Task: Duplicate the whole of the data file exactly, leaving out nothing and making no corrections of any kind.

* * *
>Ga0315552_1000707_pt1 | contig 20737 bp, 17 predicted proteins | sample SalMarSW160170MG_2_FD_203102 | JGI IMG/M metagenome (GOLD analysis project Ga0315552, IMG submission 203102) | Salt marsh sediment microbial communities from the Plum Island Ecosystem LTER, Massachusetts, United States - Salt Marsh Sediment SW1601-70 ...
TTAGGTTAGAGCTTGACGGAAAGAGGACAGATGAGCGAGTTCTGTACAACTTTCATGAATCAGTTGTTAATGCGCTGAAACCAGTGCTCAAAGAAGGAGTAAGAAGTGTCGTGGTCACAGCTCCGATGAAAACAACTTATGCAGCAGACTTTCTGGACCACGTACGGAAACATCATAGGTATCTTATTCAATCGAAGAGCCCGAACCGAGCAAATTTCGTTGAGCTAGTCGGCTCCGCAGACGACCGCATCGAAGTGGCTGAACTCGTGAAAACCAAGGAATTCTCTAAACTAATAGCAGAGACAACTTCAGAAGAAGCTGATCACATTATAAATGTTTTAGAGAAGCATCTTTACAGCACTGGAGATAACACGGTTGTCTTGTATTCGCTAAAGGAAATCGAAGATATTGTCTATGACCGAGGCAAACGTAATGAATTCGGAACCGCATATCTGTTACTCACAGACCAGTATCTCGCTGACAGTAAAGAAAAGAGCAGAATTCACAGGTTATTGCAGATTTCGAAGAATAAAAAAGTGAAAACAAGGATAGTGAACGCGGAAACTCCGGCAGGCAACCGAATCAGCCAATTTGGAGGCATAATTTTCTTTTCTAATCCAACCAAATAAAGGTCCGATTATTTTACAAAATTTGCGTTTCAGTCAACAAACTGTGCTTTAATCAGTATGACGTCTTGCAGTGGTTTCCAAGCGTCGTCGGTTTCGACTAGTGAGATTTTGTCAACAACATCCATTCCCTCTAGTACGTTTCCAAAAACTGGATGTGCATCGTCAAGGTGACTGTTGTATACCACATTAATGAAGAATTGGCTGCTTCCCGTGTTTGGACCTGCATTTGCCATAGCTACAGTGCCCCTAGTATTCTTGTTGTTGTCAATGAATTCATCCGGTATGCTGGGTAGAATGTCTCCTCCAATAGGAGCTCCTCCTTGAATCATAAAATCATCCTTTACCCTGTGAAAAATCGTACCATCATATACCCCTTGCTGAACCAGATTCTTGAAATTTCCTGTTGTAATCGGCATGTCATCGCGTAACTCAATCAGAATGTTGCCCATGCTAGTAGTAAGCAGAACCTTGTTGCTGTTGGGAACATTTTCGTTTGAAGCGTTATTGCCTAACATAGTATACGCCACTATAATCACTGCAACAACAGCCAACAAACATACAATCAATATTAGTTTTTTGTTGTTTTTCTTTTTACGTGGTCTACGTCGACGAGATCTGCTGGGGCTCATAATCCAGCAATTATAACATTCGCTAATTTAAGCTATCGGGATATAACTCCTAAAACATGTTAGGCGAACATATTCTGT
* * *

>Ga0315552_1000707_pt1 | contig 20737 bp, 17 predicted proteins | sample SalMarSW160170MG_2_FD_203102 | JGI IMG/M metagenome (GOLD analysis project Ga0315552, IMG submission 203102) | Salt marsh sediment microbial communities from the Plum Island Ecosystem LTER, Massachusetts, United States - Salt Marsh Sediment SW1601-70 ...
TTAGGTTAGAGCTTGACGGAAAGAGGACAGATGAGCGAGTTCTGTACAACTTTCATGAATCAGTTGTTAATGCGCTGAAACCAGTGCTCAAAGAAGGAGTAAGAAGTGTCGTGGTCACAGCTCCGATGAAAACAACTTATGCAGCAGACTTTCTGGACCACGTACGGAAACATCATAGGTATCTTATTCAATCGAAGAGCCCGAACCGAGCAAATTTCGTTGAGCTAGTCGGCTCCGCAGACGACCGCATCGAAGTGGCTGAACTCGTGAAAACCAAGGAATTCTCTAAACTAATAGCAGAGACAACTTCAGAAGAAGCTGATCACATTATAAATGTTTTAGAGAAGCATCTTTACAGCACTGGAGATAACACGGTTGTCTTGTATTCGCTAAAGGAAATCGAAGATATTGTCTATGACCGAGGCAAACGTAATGAATTCGGAACCGCATATCTGTTACTCACAGACCAGTATCTCGCTGACAGTAAAGAAAAGAGCAGAATTCACAGGTTATTGCAGATTTCGAAGAATAAAAAAGTGAAAACAAGGATAGTGAACGCGGAAACTCCGGCAGGCAACCGAATCAGCCAATTTGGAGGCATAATTTTCTTTTCTAATCCAACCAAATAAAGGTCCGATTATTTTACAAAATTTGCGTTTCAGTCAACAAACTGTGCTTTAATCAGTATGACGTCTTGCAGTGGTTTCCAAGCGTCGTCGGTTTCGACTAGTGAGATTTTGTCAACAACATCCATTCCCTCTAGTACGTTTCCAAAAACTGGATGTGCATCGTCAAGGTGACTGTTGTATACCACATTAATGAAGAATTGGCTGCTTCCCGTGTTTGGACCTGCATTTGCCATAGCTACAGTGCCCCTAGTATTCTTGTTGTTGTCAATGAATTCATCCGGTATGCTGGGTAGAATGTCTCCTCCAATAGGAGCTCCTCCTTGAATCATAAAATCATCCTTTACCCTGTGAAAAATCGTACCATCATATACCCCTTGCTGAACCAGATTCTTGAAATTTCCTGTTGTAATCGGCATGTCATCGCGTAACTCAATCAGAATGTTGCCCATGCTAGTAGTAAGCAGAACCTTGTTGCTGTTGGGAACATTTTCGTTTGAAGCGTTATTGCCTAACATAGTATACGCCACTATAATCACTGCAACAACAGCCAACAAACATACAATCAATATTAGTTTTTTGTTGTTTTTCTTTTTACGTGGTCTACGTCGACGAGATCTGCTGGGGCTCATAATCCAGCAATTATAACATTCGCTAATTTAAGCTATCGGGATATAACTCCTAAAACATGTTAGGCGAACATATTCTGT